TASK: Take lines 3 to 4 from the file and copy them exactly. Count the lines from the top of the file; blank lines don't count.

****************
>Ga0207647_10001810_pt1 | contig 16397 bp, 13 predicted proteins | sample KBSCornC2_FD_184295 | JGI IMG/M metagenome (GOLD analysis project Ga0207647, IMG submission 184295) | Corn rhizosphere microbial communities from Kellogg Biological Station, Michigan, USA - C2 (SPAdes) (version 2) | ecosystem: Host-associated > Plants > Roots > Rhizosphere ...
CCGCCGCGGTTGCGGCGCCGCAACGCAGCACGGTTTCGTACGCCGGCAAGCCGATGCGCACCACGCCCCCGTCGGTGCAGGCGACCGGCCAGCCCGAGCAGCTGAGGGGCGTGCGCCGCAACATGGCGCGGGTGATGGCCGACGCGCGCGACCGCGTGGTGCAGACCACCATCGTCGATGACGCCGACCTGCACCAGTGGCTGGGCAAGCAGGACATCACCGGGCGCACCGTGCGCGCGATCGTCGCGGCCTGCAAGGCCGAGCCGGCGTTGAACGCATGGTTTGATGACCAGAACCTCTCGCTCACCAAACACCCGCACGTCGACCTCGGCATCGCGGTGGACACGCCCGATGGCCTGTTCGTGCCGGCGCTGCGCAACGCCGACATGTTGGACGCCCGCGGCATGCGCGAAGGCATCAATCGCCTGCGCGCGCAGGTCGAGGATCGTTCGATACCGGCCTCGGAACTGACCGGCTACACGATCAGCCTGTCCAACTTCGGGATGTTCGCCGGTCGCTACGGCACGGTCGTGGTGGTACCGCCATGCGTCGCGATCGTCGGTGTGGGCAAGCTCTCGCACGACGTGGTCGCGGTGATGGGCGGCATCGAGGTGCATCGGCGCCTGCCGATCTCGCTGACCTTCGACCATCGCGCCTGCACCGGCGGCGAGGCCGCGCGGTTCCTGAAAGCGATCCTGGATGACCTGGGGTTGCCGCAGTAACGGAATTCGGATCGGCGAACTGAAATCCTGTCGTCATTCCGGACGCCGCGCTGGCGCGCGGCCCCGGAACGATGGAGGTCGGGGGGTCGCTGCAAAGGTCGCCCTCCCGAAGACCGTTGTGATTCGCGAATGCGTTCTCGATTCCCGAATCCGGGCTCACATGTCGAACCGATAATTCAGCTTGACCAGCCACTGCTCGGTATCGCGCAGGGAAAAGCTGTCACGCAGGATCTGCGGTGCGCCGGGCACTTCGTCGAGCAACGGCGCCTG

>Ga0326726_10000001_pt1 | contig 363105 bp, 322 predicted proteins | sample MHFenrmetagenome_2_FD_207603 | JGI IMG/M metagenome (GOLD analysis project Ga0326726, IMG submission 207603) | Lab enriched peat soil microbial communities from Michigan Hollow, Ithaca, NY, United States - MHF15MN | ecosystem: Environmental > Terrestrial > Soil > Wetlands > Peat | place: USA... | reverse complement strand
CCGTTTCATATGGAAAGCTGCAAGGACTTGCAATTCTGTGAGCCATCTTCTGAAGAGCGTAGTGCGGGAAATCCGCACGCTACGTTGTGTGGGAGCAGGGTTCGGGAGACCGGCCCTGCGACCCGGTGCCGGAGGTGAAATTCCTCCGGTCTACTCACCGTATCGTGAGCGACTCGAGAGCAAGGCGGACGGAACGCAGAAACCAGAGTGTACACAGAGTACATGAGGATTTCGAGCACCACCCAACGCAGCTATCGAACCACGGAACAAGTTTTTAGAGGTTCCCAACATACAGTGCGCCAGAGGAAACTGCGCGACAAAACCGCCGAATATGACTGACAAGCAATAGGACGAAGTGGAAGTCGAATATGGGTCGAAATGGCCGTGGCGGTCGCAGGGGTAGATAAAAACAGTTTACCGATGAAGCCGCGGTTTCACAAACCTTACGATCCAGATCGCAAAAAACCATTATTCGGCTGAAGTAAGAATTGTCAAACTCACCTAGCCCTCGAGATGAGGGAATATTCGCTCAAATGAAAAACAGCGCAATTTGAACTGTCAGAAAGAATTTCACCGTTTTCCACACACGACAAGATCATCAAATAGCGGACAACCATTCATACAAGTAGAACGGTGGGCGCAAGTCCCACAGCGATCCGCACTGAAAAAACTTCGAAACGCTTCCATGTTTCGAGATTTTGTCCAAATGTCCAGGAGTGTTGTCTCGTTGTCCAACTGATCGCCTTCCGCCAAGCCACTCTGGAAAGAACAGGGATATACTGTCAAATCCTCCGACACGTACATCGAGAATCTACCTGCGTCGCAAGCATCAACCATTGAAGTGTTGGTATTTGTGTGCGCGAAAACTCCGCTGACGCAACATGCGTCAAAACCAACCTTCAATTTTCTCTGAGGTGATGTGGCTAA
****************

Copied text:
>Ga0326726_10000001_pt1 | contig 363105 bp, 322 predicted proteins | sample MHFenrmetagenome_2_FD_207603 | JGI IMG/M metagenome (GOLD analysis project Ga0326726, IMG submission 207603) | Lab enriched peat soil microbial communities from Michigan Hollow, Ithaca, NY, United States - MHF15MN | ecosystem: Environmental > Terrestrial > Soil > Wetlands > Peat | place: USA... | reverse complement strand
CCGTTTCATATGGAAAGCTGCAAGGACTTGCAATTCTGTGAGCCATCTTCTGAAGAGCGTAGTGCGGGAAATCCGCACGCTACGTTGTGTGGGAGCAGGGTTCGGGAGACCGGCCCTGCGACCCGGTGCCGGAGGTGAAATTCCTCCGGTCTACTCACCGTATCGTGAGCGACTCGAGAGCAAGGCGGACGGAACGCAGAAACCAGAGTGTACACAGAGTACATGAGGATTTCGAGCACCACCCAACGCAGCTATCGAACCACGGAACAAGTTTTTAGAGGTTCCCAACATACAGTGCGCCAGAGGAAACTGCGCGACAAAACCGCCGAATATGACTGACAAGCAATAGGACGAAGTGGAAGTCGAATATGGGTCGAAATGGCCGTGGCGGTCGCAGGGGTAGATAAAAACAGTTTACCGATGAAGCCGCGGTTTCACAAACCTTACGATCCAGATCGCAAAAAACCATTATTCGGCTGAAGTAAGAATTGTCAAACTCACCTAGCCCTCGAGATGAGGGAATATTCGCTCAAATGAAAAACAGCGCAATTTGAACTGTCAGAAAGAATTTCACCGTTTTCCACACACGACAAGATCATCAAATAGCGGACAACCATTCATACAAGTAGAACGGTGGGCGCAAGTCCCACAGCGATCCGCACTGAAAAAACTTCGAAACGCTTCCATGTTTCGAGATTTTGTCCAAATGTCCAGGAGTGTTGTCTCGTTGTCCAACTGATCGCCTTCCGCCAAGCCACTCTGGAAAGAACAGGGATATACTGTCAAATCCTCCGACACGTACATCGAGAATCTACCTGCGTCGCAAGCATCAACCATTGAAGTGTTGGTATTTGTGTGCGCGAAAACTCCGCTGACGCAACATGCGTCAAAACCAACCTTCAATTTTCTCTGAGGTGATGTGGCTAA